VARANASI: The Varanasi district administration has formed a committee to probe into the algal spread in Ganga, which has turned green due to the invasion. What is surprising about the panel is that there is not even one river engineering, environmental or phycology (algae related science) expert on it. This despite the fact that Varanasi is home to the premier Banaras Hindu University, whose Department of Botany and School of Biotechnology for years have pioneered phycology research globally.
Varanasi district magistrate Kaushal Raj Sharma had constituted a committee comprising five administrative, police and pollution control board officers. On Tuesday, the committee voyaged from Varanasi to Mirzapur, collecting samples of the green algae infested water. The committee has been asked by the Varanasi district magistrate to submit its report by June 10.
The algae infestation of the river’s water is not only noticeable in the ancient city, but also upstream in Mirzapur and Prayagraj districts.
“I have been bathing in Ganga since childhood, but do not remember such algae invasion. This is serious and should be probed by scientists and not police or administrative officials,” said 46-year-old Dinesh Shankar Dubey, whose organisation Gangotri Seva Samiti holds the world famous Ganga Arti on Dashwashamedh Ghat.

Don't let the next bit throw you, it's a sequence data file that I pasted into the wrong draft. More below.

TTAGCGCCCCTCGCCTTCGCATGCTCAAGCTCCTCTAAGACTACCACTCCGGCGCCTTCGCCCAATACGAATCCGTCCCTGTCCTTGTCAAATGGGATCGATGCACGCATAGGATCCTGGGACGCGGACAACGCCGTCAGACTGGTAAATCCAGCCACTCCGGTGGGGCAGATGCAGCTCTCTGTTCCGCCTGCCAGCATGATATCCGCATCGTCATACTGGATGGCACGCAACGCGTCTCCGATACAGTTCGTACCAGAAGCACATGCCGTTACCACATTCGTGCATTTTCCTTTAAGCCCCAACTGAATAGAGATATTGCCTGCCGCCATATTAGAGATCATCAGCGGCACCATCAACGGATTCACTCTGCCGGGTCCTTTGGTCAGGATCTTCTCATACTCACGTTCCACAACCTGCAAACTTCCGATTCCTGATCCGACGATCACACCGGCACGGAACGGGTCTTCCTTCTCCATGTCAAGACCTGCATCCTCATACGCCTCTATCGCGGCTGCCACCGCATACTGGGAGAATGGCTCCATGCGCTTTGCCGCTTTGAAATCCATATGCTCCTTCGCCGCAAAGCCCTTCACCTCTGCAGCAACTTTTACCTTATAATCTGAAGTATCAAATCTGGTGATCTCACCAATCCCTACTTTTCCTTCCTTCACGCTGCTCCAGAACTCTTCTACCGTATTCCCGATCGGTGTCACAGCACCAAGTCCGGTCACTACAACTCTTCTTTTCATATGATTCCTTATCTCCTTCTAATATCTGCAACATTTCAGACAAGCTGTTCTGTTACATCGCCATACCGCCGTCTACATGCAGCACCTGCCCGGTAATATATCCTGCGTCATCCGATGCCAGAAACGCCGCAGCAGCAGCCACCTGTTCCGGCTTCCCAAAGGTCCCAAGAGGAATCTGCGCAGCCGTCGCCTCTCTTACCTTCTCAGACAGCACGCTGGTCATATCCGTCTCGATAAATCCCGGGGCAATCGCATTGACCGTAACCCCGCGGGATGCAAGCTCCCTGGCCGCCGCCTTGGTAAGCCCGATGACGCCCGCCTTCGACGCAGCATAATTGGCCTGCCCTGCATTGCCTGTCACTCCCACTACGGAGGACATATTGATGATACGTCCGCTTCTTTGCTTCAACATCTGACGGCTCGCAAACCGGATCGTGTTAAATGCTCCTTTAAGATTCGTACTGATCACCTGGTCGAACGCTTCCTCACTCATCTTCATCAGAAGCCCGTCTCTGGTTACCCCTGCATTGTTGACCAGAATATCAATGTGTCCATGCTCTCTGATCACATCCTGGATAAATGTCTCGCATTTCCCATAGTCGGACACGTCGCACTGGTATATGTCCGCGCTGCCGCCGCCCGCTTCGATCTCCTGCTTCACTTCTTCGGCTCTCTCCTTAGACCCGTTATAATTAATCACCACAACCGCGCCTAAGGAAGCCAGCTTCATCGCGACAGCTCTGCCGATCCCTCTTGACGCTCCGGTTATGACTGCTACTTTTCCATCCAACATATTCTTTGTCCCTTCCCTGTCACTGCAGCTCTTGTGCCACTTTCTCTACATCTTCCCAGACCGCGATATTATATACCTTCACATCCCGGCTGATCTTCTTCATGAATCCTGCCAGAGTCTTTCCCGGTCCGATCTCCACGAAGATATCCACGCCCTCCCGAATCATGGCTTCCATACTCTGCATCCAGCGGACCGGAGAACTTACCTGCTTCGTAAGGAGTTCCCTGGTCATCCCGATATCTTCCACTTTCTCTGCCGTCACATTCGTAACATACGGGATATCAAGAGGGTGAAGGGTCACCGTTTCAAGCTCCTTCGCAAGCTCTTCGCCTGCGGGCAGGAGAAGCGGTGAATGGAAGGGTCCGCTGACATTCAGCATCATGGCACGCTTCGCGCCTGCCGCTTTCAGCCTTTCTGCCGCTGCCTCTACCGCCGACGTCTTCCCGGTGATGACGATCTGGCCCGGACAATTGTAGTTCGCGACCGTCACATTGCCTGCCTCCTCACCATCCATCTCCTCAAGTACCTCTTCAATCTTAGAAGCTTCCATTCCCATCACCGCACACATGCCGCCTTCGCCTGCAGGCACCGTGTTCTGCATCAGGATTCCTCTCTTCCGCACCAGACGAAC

According to Prof Ashok Kumar, senior phycologist and emeritus professor at the School of Biotechnology, BHU, “This is the first time this is happening. It could be due to Microcystis, but it needs to be probed. The development assumes significance as such algae never bloom in running water. Not only does the origin of the algae need to be studied, but the samples also need to be tested for possible toxicity.”
Importantly, a team of researchers led by Kumar has spent three decades researching algae in the waterbodies of Varanasi, which is also famous for its kunds (ponds). It was a team of researchers led by Kumar that had traced presence of toxic compounds in microcystis algae in two major ponds — Laxmi Kund and Durga Kund — which was poisonous for human and animals. The findings were published in reputable international journals. Meanwhile, a city-based advocate has moved the National Green Tribunal over the issue.